Because dried flowers last far longer than their fresh-cut counterparts, they’ve been dubbed “everlastings.” Though they don’t really last forever, they can endure for at least a year while preserving their muted to silvery tones. Unlike pressed petals, which carry more saturated pigment, dried bouquets tend to look beautifully weathered, from antique linen to warm honey to an array of vintage-looking jewel tones, like the variegated, wine-stained look of hydrangeas in the fall. 

“Dried flower bouquets require more architecture or structure than your typical bouquet,” said Liegey. “Because the colors are muted, you get to play with structure and texture.” And that’s what makes it fun: You get to break the usual rules. Instead of basing your bouquet around colors, you focus on singular shapes. In addition, the stems that usually serve as secondary players, like eucalyptus, spiky globe thistle, bunny tails, rice flower, buttons and amaranth, get to shine.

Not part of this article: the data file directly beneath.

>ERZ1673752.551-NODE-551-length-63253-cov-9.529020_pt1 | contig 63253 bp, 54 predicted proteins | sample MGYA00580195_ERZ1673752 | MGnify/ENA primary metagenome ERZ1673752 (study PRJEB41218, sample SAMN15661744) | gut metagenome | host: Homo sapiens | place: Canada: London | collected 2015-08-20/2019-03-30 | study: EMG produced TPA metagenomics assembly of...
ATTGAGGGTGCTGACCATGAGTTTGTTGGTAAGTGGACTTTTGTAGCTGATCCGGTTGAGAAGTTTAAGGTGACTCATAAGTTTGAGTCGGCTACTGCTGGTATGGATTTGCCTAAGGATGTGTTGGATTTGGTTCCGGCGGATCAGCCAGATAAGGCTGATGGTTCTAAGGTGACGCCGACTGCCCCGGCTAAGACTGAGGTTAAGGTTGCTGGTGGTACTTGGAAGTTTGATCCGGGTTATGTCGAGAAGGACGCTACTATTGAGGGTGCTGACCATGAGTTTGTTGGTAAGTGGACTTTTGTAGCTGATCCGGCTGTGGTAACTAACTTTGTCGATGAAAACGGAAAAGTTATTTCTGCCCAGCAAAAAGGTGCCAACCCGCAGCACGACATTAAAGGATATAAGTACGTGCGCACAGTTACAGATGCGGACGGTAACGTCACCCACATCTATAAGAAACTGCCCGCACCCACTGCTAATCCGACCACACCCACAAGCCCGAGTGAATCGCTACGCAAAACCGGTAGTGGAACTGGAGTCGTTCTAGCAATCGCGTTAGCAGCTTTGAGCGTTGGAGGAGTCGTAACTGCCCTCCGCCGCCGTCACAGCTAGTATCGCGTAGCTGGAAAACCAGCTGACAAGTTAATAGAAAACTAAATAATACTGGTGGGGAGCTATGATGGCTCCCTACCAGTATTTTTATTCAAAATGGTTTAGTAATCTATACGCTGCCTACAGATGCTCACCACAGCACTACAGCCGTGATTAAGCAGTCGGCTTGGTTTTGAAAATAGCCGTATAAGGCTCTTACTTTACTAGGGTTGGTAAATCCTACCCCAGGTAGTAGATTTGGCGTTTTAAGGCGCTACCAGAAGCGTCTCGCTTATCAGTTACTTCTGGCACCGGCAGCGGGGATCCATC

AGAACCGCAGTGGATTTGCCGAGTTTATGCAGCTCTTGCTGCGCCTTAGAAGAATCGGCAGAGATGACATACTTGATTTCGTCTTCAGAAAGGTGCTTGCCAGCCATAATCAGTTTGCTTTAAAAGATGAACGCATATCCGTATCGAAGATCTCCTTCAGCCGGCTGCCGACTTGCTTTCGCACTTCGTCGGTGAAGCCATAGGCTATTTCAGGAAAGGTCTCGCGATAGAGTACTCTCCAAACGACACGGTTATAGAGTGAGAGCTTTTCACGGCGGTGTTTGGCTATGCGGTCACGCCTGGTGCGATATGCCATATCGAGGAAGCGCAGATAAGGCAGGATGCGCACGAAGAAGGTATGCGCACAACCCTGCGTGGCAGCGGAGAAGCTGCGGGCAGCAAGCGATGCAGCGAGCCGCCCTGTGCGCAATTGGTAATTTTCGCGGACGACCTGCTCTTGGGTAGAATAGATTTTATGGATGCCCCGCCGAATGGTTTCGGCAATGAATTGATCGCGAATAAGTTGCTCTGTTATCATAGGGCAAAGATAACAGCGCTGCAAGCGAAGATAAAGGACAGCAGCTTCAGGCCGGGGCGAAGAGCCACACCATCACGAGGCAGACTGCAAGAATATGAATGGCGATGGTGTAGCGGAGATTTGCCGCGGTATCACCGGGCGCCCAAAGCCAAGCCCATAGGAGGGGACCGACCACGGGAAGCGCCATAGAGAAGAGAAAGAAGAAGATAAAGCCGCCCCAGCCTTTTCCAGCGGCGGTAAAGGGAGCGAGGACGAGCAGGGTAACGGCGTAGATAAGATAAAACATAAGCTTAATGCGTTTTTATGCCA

Besides being low maintenance, this trend is good for the planet and sustainable, added Liegey, who’s been known to gather her blossoms from the side of the road and throughout the North Fork, letting her imagination run wild as she alights on native weeds and plants that others might overlook. 

Her fuss-free, shabby chic styles have won over brides-to-be, who now request them for their weddings — as well as dried flower workshops so they can learn how to arrange a bouquet and enjoy an activity that’s more fun than traditional shower games, said Liegey. Clearly, you don’t need to throw a wedding to indulge in the trend. Any table setting could benefit from willowy sea oats, feathery pampas grass, fuzzy bunny tails and crisp, white cornflower. 

Just ask floral designer Nathaniel Savage, who curates the bouquets at Southold General and the more lavish arrangements which hang above the dining room at North Fork Table & Inn in Southold. 

“I do a bow shape so you can appreciate the chandelier, which is the centerpiece of the dining area,” he said of his airy, luxe installation. 

Savage, who has a background in design and food, is like an Edward Scissorhands when it comes to sculpting his floral displays. To watch him design a table arrangement inspired by the Japanese floral style known as ikebana is to understand that 80% of the art is instinctive, though there is a method behind it.